A New Year

Posted by B2W on January 5, 2009

Post by: Ruth Atherley of AHA Creative Strategies

Happy New Year!!! Here is wishing you much happiness, success and conversation for 2009.

2008 was an interesting year, to say the least. While it is still an evolving and unpredictable area, online media was certainly a large part of our world in 2008. We have watched online/social media grow in acceptance and popularity. More and more clients wanted to include online media as a component of their overall communication strategy. Many of our clients increased their use of social or online media and found success in doing so. We also found that we were awarded contracts because of our blended approach – ensuring that the use of social media works alongside traditional communication and that no matter what tools we use, that everything we do is strategic.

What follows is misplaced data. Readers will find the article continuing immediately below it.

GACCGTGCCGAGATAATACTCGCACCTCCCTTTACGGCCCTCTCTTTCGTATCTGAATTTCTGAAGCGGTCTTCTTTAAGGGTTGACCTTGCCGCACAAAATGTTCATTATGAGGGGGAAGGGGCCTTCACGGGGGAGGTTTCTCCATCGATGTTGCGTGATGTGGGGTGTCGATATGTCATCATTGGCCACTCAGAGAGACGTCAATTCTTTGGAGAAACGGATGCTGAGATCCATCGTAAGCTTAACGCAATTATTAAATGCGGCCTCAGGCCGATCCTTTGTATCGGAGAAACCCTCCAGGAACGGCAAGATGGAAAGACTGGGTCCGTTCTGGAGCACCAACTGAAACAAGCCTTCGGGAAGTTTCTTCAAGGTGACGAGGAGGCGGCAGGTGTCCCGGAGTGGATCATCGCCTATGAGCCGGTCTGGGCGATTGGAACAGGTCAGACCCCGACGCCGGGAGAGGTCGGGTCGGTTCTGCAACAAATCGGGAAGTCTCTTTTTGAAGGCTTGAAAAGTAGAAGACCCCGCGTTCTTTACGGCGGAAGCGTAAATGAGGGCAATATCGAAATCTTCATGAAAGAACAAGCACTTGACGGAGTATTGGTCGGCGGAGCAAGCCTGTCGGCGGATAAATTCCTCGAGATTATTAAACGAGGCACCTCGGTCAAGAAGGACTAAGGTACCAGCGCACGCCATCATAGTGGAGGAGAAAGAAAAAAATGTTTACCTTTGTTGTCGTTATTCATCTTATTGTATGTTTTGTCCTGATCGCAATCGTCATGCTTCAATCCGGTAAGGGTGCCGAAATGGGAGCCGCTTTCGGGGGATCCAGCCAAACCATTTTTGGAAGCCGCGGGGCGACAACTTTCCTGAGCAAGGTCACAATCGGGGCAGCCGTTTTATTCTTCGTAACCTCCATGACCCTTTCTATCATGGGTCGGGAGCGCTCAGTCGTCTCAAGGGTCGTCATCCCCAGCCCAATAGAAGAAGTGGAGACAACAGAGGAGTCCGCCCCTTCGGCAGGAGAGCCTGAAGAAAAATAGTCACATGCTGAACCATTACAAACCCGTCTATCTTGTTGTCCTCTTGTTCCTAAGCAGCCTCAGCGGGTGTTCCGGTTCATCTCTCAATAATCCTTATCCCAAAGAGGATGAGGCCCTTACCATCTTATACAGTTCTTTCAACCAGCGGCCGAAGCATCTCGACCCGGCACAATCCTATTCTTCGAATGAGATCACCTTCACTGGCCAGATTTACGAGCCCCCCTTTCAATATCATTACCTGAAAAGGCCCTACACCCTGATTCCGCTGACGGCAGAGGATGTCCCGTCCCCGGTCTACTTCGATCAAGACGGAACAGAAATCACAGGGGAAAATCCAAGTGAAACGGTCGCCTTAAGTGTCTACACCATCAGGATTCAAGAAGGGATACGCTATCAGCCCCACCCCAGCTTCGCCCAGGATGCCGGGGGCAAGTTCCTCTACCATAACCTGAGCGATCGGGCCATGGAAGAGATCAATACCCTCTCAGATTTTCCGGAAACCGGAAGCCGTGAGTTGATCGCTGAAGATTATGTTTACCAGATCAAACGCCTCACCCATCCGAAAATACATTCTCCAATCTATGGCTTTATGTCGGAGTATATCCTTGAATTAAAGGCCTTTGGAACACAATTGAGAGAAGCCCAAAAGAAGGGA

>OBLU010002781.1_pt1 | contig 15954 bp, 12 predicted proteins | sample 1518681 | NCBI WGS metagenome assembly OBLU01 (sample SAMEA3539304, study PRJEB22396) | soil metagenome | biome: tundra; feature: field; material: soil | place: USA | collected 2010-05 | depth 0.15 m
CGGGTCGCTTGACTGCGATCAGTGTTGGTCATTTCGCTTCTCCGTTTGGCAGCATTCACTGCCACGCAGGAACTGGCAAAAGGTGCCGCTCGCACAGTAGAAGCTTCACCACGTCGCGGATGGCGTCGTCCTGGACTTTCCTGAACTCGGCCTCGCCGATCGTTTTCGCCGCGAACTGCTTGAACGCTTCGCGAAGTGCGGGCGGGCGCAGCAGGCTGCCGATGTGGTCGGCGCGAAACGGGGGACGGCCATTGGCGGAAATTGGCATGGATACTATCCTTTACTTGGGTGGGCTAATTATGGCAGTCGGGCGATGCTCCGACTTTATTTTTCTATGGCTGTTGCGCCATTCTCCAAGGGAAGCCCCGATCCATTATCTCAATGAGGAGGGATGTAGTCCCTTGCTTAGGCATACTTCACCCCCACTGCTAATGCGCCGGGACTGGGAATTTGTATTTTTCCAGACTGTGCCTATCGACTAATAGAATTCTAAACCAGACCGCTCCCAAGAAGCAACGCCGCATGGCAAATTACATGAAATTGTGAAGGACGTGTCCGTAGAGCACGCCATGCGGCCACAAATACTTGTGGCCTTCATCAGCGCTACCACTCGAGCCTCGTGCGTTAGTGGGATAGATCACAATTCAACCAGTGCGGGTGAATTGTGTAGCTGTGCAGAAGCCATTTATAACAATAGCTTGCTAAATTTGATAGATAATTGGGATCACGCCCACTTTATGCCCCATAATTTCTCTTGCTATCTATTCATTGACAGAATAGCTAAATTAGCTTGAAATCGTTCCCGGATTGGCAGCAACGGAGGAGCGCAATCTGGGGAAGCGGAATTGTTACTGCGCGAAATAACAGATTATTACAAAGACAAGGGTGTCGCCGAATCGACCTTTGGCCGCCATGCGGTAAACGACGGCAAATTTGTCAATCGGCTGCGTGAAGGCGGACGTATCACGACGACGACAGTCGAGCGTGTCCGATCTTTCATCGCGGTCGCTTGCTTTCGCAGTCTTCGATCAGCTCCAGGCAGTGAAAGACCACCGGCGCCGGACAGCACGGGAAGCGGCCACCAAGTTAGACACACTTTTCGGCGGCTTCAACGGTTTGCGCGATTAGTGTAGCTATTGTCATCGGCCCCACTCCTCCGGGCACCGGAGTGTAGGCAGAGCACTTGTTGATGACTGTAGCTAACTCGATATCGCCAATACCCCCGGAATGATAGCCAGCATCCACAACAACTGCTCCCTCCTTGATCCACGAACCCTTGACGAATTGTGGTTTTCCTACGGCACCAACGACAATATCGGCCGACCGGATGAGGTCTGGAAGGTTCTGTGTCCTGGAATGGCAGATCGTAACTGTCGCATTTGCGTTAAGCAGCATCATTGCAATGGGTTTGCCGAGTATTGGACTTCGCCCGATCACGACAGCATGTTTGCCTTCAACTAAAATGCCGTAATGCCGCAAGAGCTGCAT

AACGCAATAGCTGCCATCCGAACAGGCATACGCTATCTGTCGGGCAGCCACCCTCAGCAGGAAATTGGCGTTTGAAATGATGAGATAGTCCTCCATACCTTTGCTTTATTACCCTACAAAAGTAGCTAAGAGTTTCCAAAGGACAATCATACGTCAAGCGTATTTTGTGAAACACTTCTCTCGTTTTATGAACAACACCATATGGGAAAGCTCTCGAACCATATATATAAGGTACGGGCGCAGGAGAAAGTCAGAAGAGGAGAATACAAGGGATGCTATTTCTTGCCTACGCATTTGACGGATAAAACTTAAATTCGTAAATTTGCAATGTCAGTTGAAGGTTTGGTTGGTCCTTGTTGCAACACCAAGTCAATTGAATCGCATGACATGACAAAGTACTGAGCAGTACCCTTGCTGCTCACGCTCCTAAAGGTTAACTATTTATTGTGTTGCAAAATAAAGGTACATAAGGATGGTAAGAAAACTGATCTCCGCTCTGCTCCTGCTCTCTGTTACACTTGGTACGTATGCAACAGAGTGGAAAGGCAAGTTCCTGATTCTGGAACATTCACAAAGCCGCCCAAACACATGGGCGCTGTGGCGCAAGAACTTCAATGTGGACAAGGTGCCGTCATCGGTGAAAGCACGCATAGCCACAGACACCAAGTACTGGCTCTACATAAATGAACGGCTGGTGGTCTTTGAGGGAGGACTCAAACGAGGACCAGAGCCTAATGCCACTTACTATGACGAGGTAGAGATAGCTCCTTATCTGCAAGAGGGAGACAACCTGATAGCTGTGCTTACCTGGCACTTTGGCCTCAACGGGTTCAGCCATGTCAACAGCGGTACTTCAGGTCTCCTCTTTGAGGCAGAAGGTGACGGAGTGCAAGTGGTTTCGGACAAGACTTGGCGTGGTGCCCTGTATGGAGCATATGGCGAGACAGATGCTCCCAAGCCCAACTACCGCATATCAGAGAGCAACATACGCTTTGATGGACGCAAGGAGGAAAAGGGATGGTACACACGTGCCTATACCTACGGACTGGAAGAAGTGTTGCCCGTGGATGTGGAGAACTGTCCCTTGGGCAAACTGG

With the current economic climate, there are challenges ahead for communicators. Budgets are being cut or, at the least, not being expanded. There is a growing demand for more than “average” return-on-investment from communication departments. This is an area where social/online media can make a positive and strong impact. It is cost-effective, the results are measurable and it can be implemented reasonably quickly and easily adjusted to meet the response of the community. It does take a shift in thinking from the senior team. There is still planning and understanding your audience. You have to make the effort to find out how your community would best like to communicate, but the result is often amazing. We have several clients that were a little hesitant to adopt an online/social media outreach and now, with several successes under their belts, they are embracing it and showcasing themselves as leaders in their industries.